• 6
    klewso
    Posted Tuesday, 1 July 2014 at 3:18 pm | Permalink

    Still, they’re travelling better than the RL - SoO aside? They haven’t had a couple of egomaniacs like Murdoch and Packer fighting over “the worker’s game” for the right to exploit it, to get to the pockets of those workers?

  • 7
    Kevin Herbert
    Posted Tuesday, 1 July 2014 at 4:12 pm | Permalink

    The AFL continues to be the best run, most successful sporting competition in Australian history….and its attendance figures prove it. I applaud Andrew Demetriou for his insightful management of the League’s expansion.

    By way of comparison, annual attendance at AFL games along with attendances at State AFL games, is in excess of 8.5 million…which is only 400K less than the annual attendance figures for ALL rugby union games globally in EVERY competition e.g. the Six Nations, the Heineken Cup, the Bledisoe Cup etc etc. Pretty good effort for an indigenous game I say.

    The AFL Grand Final attracts the biggest annual single sporting crowd globally….and most tickets do not cost $1000.

    Rugby league is sliding backwards rapidly, as parents withdraw their kids from junior programs in droves. Weekly attendances are less than 1/3 that of the AFL.

    The AFL expansion teams are coming along just fine, with GWS drawing crowds between 7 & 10K…more than turned up for the supposed recent NRL blockbuster between table toppers/old rivals Manly & Canterbury Bankstown. The Gold Coast Suns have broken into the top 6 in their 4th year, right on schedule..as will GWS, who will win a flag by 2019.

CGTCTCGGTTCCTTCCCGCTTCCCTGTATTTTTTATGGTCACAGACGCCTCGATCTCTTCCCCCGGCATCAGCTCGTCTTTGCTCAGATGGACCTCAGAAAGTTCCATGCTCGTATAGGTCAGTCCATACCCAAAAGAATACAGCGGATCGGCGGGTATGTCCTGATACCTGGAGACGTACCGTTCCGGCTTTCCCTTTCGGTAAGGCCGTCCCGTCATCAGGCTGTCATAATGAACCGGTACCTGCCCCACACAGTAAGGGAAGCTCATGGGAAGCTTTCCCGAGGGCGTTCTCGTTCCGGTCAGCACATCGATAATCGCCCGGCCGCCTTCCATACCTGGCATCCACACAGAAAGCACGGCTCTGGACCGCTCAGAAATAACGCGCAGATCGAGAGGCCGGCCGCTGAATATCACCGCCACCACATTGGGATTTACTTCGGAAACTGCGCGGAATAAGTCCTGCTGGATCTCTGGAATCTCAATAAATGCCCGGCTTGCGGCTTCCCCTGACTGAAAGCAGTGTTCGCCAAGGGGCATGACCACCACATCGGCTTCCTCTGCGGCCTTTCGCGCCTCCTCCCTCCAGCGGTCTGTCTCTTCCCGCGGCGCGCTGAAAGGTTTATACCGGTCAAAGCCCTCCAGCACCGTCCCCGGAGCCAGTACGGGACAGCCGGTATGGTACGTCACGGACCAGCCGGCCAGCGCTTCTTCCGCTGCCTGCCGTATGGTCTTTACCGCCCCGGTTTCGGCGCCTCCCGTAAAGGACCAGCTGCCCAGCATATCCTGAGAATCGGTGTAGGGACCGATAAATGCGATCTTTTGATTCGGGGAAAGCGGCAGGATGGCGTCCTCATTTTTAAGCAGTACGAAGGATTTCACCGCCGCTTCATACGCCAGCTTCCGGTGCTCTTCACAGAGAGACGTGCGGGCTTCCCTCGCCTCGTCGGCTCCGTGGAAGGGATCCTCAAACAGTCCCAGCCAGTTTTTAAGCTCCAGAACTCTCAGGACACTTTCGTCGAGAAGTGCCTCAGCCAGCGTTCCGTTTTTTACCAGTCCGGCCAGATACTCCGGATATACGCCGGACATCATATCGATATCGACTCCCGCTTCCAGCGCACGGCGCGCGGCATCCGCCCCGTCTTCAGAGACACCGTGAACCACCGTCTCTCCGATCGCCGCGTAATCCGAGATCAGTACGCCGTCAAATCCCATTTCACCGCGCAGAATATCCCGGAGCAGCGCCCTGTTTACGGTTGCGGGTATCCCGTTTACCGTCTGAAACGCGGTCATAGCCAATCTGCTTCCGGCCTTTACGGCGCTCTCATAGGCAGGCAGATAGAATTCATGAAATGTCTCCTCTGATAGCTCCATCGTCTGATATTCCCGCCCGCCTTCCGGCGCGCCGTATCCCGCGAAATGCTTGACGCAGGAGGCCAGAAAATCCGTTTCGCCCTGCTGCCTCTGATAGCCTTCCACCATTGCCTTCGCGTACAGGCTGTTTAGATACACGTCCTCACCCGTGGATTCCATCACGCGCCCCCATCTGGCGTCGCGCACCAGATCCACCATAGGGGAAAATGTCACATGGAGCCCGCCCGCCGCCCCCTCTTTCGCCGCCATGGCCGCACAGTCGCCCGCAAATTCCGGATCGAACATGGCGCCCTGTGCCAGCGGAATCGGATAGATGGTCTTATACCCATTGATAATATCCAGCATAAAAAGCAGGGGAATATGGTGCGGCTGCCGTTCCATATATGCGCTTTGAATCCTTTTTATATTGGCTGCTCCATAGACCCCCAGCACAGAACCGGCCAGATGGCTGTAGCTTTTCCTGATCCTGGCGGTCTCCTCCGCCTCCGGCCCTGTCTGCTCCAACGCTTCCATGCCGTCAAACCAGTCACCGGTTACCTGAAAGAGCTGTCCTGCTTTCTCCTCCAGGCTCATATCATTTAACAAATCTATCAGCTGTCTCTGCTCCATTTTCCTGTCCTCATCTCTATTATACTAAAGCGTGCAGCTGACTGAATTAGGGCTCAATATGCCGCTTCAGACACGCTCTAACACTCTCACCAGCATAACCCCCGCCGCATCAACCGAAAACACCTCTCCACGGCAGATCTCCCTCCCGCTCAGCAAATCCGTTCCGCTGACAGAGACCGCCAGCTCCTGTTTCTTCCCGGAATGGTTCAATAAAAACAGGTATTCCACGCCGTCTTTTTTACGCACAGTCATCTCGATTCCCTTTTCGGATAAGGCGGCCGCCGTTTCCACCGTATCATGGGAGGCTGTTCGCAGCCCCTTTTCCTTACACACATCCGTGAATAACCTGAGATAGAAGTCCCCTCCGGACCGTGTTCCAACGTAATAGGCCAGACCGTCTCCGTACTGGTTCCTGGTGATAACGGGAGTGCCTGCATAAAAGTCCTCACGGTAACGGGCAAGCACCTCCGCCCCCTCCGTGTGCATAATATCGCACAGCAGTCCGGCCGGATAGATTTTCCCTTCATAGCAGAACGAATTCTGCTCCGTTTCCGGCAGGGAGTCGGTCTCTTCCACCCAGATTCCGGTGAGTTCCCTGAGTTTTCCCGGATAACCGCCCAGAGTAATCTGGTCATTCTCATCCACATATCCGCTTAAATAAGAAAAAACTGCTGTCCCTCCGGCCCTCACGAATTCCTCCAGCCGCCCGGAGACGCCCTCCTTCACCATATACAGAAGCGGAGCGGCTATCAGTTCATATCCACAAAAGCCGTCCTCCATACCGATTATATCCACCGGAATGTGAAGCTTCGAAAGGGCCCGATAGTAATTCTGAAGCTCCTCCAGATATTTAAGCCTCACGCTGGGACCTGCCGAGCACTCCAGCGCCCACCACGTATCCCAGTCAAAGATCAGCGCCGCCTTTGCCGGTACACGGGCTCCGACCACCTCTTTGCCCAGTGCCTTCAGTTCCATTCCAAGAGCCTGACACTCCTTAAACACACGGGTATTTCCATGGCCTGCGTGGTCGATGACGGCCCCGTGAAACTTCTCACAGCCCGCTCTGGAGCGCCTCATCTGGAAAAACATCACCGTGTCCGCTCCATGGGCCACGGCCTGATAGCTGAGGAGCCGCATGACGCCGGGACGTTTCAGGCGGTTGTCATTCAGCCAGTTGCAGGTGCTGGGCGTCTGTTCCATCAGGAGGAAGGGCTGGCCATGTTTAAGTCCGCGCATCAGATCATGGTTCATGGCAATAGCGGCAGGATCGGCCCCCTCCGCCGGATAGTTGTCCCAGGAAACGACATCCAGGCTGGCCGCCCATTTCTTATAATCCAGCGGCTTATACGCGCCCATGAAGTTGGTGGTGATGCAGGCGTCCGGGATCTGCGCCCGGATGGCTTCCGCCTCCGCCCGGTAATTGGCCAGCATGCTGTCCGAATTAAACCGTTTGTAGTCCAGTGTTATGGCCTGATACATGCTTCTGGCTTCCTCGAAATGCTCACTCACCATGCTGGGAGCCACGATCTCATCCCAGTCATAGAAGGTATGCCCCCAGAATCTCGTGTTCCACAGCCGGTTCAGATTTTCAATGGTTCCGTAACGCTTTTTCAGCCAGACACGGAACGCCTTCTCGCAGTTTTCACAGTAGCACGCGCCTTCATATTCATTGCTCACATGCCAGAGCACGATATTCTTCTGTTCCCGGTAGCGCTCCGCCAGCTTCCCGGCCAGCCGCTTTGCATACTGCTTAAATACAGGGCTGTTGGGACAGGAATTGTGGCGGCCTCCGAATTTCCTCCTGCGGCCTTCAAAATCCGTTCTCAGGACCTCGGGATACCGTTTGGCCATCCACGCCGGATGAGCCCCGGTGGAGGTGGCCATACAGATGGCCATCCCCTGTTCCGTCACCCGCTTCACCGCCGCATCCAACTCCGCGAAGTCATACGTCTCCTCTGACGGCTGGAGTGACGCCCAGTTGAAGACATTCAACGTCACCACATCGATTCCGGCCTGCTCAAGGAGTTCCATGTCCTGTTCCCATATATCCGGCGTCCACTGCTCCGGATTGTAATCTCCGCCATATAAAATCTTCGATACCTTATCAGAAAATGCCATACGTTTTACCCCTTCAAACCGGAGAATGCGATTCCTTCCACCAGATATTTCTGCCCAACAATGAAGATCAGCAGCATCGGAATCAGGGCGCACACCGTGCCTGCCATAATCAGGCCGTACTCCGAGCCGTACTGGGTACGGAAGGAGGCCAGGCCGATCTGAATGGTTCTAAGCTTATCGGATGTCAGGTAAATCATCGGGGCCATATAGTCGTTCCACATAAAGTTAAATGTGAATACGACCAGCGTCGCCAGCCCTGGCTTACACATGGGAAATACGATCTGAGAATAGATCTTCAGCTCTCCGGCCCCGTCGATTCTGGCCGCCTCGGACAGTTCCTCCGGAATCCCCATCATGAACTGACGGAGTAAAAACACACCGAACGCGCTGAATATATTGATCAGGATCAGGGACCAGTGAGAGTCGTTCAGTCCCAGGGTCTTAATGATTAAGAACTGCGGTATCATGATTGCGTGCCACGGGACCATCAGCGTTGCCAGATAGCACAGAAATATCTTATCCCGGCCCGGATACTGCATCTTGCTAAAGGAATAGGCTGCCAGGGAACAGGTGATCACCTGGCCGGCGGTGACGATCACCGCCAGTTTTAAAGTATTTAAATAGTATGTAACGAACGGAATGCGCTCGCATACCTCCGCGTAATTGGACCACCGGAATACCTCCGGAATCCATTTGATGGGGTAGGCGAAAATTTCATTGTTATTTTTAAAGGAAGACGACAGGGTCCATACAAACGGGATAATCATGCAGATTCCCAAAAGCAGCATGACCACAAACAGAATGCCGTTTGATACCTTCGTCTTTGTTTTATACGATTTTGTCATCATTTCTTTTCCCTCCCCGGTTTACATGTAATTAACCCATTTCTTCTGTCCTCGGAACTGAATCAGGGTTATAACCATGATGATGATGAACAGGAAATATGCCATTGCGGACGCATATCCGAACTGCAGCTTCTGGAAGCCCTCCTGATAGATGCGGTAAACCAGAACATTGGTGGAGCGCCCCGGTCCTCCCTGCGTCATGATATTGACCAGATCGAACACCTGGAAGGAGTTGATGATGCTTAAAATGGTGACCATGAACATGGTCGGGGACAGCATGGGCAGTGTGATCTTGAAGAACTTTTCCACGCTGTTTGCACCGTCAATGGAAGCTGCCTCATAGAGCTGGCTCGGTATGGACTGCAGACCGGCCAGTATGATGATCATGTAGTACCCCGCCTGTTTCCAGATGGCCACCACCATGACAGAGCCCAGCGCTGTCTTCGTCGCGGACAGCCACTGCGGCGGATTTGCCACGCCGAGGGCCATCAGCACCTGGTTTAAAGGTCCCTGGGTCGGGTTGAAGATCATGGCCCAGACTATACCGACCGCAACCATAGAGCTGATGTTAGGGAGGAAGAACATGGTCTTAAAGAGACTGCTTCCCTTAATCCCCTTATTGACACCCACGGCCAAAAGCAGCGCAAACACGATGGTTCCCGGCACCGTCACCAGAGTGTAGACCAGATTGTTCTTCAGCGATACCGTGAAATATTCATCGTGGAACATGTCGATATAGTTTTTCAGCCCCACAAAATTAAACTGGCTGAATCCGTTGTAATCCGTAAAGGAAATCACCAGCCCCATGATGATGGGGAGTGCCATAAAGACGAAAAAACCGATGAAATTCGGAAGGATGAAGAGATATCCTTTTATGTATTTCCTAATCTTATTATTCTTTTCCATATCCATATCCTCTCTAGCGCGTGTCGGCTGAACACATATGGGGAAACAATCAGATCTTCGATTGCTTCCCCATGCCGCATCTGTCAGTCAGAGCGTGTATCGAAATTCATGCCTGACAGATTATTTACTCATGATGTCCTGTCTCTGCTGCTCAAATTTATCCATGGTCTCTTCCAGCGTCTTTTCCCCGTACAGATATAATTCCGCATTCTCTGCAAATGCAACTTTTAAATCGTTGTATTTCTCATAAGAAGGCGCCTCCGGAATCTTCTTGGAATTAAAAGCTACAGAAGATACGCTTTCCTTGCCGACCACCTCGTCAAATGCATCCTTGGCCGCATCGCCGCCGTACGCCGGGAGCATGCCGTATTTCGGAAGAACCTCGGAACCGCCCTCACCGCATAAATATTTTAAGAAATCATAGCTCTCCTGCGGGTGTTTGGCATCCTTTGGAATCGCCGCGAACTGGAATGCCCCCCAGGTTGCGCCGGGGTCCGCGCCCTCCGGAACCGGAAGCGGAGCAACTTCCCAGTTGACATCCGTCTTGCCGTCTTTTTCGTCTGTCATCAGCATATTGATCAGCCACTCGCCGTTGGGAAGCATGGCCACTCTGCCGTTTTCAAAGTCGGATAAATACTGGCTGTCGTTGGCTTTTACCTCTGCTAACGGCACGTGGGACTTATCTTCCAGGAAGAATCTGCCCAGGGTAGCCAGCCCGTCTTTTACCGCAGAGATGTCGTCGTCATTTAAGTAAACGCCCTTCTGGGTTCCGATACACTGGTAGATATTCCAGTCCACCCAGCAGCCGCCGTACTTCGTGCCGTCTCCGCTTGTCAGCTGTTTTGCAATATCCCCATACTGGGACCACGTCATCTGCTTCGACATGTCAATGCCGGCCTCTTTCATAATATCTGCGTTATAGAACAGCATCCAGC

My suggestion to the above bleeding hearts is give AFL away….and go to an ARU game or a soccer match… you’ll need to have something to read to fill in long, boring passages.

  • 8
    Pedantic, Balwyn
    Posted Tuesday, 1 July 2014 at 5:53 pm | Permalink

    Has anyone else noticed the extraordinary parallel between the Coalition and the AFL. Both claim to run their franchise for the better interests of the fans/voters and both actually operate strictly in the interests of big business.
    Another parallel, both are on the nose and sinking faster and faster as fans/voters understand that they are being treated with contempt.
    And yet another parallel, both will be severely punished for their cavalier attitude as fans and voters take their revenge by withdrawing their support with empty seats or at the voting booth.

  • 9
    graybul
    Posted Tuesday, 1 July 2014 at 5:53 pm | Permalink

    Well said Alan. The roots of OUR game was based upon tribal allegiance . . it now is based upon corporate greed and sadly, is rooted! 2014 will be last year of membership of beloved Bulldogs. From aged six, along with father and his mates, I stood in Outer perched upon three/four full slabs to learn life’s lessons. Today, as an Interstate Member I get absolutely zip Press; 3/4 games per year TV coverage; short wave radio from Melb… all this from a marketing mantra about our NATIONAL Game. Corporate Boxes, unaffordable entrance fees etc may be defendable, but never the greed of Corporatization! Channel 7, Fox and AFL stole OUR GAME! Working Man 0. Monied Elites 100!!

  • 10
    Kevin Herbert
    Posted Tuesday, 1 July 2014 at 6:31 pm | Permalink

    graybul:

    I can understand how being a Bulldogs supporter has become depressing. Along with Richmond, St Kilda, Carlton, & North Melbourne, I can’t see the Bullys winning an AFL flag until….I just can’t see it happening in the forseeable future, while I expect that GCoast & GWS will win at least 3 out of the next 10.

    There’s simply too many Melbourne-based AFL clubs without sufficient supporter bases e.g. GWS has entered the Western Sydney market of 3 million, and I expect it to have 50K members by the time it wins its first Flag in 2019.

  • 11
    Kevin Herbert
    Posted Tuesday, 1 July 2014 at 6:36 pm | Permalink

    JohnB: it’s an $800 million business, so the CEO’s salary is reasonable by market comparisons